Nighttime sleeping habits have a significant impact on the risk of diabetes. Those who go to bed late and wake up late seem to be particularly at risk.
A new study involving experts from Harvard Medical School examined the role modifiable lifestyle habits play in the connection between the so-called chronotype and the risk of diabetes. The results are published in the journal “Annals of Internal Medicine”.
Differences between night owls and larks
Our usual sleep and wake times are partly genetic and are referred to as chronotype or circadian preference. For example, there are larks who go to bed early and get up early in the morning, while night owls go to bed late and get up later in the morning.
The researchers have now analyzed the extent to which these chronotypes influence the risk of diabetes using data from a total of 63,676 nurses who were part of the Nurses’ Health Study II. In addition to the chronotype of the participants, many other factors were also recorded, such as the quality of the diet, alcohol consumption, smoking and physical activity.
In addition, the researchers determined whether diabetes was present by evaluating self-reports and also using medical records.
More morning people than night people
According to the experts, around eleven percent of the participants stated that they could clearly be assigned to the night owl chronotype. In contrast, 35 percent of the participants belonged to the Lerche chronotype.
Increased risk of diabetes due to sleeping habits
Without taking lifestyle factors into account, there was a clear connection between sleep habits and an increased risk of diabetes among night owls. The researchers report that their likelihood of developing diabetes was increased by 72 percent compared to the larks.
Taking lifestyle factors into account, night owls still had a 19 percent increased risk of developing diabetes, the experts continued.
It was striking that among the participants who had the healthiest lifestyle, only six percent were assigned to the night owl chronotype. In contrast, 25 percent of the women who were assigned to the unhealthiest lifestyle were participants who went to bed late and got up late, the researchers emphasize.
According to the study results, participants who were assigned to the night owl chronotype drank more alcohol, consumed more low-quality foods, slept fewer hours at night, smoked more often and their weight, body mass index and physical activity were more often in an unhealthy range.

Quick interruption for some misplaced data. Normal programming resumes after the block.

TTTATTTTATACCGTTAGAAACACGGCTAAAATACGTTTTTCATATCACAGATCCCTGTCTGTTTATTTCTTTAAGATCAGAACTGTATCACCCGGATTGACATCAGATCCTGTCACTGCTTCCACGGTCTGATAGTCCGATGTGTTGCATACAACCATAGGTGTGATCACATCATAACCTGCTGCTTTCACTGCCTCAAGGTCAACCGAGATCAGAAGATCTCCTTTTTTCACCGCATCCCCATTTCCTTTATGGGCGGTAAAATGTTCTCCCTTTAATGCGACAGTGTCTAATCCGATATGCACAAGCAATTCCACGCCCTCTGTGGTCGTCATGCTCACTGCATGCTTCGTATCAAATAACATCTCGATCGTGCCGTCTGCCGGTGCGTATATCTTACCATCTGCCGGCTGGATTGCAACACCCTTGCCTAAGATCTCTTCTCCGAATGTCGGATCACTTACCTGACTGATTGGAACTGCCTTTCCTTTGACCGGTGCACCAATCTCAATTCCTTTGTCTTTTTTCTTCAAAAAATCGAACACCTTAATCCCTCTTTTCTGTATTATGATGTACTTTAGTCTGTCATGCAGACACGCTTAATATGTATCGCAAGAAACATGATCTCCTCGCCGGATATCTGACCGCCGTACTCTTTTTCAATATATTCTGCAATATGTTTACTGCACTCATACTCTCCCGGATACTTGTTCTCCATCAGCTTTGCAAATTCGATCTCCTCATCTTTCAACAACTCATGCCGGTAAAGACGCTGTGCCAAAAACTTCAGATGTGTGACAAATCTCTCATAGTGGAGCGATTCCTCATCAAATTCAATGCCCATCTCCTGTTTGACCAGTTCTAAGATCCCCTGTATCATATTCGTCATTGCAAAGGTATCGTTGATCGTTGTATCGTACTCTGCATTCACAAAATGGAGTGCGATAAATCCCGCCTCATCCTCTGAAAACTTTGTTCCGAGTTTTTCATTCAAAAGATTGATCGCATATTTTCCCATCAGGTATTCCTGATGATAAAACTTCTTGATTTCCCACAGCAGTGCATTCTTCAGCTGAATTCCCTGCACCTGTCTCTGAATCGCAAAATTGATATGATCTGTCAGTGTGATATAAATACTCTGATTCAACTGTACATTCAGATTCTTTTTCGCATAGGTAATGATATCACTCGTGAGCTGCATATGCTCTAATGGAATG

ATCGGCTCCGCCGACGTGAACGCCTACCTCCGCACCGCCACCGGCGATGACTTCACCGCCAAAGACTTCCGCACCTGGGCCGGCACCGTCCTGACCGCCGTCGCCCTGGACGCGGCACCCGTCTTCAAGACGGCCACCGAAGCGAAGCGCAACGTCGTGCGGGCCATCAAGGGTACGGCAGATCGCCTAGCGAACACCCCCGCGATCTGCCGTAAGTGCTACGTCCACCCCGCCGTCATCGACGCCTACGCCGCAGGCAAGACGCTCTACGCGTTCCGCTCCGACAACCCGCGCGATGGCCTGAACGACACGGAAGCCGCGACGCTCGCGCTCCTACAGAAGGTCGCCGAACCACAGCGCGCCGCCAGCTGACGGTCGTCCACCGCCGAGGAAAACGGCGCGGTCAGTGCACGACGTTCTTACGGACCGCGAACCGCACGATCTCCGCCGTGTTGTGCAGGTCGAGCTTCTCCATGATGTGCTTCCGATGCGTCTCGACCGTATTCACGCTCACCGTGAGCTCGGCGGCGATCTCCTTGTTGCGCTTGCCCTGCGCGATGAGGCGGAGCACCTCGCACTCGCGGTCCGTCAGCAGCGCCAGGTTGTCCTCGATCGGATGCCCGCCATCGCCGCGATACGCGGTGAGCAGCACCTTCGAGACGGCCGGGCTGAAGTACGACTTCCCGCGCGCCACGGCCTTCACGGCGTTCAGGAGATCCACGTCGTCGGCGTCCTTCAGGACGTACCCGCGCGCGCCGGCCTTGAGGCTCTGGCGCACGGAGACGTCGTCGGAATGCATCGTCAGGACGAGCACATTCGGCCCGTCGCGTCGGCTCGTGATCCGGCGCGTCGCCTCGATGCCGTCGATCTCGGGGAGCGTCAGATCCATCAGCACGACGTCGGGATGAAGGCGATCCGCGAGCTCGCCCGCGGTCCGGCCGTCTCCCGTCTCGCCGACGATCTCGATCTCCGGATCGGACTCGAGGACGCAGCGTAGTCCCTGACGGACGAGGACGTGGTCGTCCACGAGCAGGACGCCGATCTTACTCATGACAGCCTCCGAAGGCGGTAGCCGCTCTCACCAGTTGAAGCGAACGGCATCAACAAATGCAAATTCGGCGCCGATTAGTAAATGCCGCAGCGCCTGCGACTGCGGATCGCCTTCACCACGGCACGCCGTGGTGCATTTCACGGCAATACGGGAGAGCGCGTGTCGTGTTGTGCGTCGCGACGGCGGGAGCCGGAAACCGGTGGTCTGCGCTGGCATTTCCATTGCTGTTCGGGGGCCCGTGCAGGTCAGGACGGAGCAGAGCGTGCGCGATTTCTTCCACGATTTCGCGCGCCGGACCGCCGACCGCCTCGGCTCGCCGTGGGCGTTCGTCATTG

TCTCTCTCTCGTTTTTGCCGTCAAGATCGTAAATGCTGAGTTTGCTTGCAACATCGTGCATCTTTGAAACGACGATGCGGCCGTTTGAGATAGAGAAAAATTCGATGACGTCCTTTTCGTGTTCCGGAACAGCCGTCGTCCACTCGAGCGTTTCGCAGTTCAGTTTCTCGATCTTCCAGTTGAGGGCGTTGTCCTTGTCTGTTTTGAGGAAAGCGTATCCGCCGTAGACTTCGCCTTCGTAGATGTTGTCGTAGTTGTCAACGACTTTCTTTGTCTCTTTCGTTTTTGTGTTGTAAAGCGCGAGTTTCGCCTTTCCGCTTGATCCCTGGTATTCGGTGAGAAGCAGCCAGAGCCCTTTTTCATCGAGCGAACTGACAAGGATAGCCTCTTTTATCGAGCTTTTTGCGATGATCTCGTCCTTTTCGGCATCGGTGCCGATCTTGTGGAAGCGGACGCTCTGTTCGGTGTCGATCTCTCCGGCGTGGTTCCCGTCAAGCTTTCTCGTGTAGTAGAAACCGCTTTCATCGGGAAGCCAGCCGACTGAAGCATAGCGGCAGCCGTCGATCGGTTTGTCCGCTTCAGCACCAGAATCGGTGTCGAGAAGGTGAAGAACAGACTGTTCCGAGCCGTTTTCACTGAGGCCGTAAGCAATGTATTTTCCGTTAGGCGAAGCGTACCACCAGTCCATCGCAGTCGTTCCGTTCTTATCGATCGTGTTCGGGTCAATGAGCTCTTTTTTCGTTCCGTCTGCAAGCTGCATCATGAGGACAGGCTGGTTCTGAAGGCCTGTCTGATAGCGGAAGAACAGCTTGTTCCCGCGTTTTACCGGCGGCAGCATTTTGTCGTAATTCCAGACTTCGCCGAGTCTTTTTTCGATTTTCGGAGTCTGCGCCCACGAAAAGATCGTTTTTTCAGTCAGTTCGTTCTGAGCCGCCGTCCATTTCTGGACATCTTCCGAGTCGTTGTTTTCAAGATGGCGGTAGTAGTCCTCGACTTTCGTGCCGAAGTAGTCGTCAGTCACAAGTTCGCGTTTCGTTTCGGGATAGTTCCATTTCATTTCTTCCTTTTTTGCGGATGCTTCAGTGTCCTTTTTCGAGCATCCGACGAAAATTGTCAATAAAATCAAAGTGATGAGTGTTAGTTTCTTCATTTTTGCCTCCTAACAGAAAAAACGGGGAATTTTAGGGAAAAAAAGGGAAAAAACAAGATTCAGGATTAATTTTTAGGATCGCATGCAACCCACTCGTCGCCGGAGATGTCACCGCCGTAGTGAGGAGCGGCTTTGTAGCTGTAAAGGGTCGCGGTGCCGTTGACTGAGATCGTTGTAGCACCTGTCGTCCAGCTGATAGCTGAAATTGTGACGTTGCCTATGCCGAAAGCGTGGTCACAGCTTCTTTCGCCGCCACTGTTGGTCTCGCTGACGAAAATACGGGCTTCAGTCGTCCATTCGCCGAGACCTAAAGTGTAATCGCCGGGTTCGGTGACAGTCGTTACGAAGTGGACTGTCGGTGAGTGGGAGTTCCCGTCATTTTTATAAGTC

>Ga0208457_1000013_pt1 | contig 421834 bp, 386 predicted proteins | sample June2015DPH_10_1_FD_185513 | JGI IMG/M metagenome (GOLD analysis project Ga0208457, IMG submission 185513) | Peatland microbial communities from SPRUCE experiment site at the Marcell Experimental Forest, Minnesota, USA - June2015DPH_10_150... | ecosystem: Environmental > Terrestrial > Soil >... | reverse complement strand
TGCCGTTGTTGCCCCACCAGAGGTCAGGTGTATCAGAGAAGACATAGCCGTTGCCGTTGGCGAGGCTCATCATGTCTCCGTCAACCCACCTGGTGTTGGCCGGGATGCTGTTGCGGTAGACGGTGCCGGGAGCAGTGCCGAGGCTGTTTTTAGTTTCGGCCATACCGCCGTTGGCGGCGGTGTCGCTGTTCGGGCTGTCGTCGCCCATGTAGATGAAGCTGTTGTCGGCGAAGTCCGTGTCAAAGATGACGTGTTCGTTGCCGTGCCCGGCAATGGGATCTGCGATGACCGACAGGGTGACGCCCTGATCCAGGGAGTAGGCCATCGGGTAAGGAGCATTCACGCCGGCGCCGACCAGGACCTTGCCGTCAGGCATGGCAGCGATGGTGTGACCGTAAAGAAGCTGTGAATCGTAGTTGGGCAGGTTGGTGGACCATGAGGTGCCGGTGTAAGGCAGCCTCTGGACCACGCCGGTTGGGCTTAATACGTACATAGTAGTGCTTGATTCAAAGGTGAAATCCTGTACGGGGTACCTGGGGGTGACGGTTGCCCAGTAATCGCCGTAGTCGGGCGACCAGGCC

Strong association between chronotype and diabetes risk
“When we took unhealthy lifestyle habits into account, the strong association between chronotype and diabetes risk decreased but remained, meaning that lifestyle factors explain a significant portion of this association,” emphasizes study author Dr. Sina Kianersi in a press release.
In addition, the team emphasizes that the association between the night owl chronotype and an increased risk of diabetes was only found in nurses who worked day shifts, while there was no increased risk when working night shifts.
“When the chronotype did not match work hours, we saw an increased risk of type 2 diabetes. “This was another very interesting result that suggests that more individualized work planning could be beneficial,” explains study author Tianyi Huang.
Effects of disturbed sleep
The new results confirm previous research that has shown a connection between sleep and an increased risk of diabetes. For example, a 2022 study demonstrated a link between disturbed sleep and various risk factors for type 2 diabetes.
The researchers made it clear that poor sleep is not only due to too short a sleep, but that other factors such as the times at which you go to bed and get up in the morning also play a significant role.
Additionally, another research has suggested that inadequate sleep leads to higher blood sugar levels and may play a direct role in the development of type 2 diabetes.
Taken together, the results make it clear that sleep has a significant impact on diabetes risk. According to the researchers, not only lifestyle factors such as diet or alcohol consumption, but also sleeping habits should be taken into account in the future to protect against diabetes.
However, “chronotype, or circadian preference, describes a person’s preferred sleep and wake times and is partly genetic, so it can be difficult to change,” explains Huang.
Huang believes that night owls may need to pay more attention to their lifestyle in general, as their chronotype may put them at increased risk of type 2 diabetes. (as)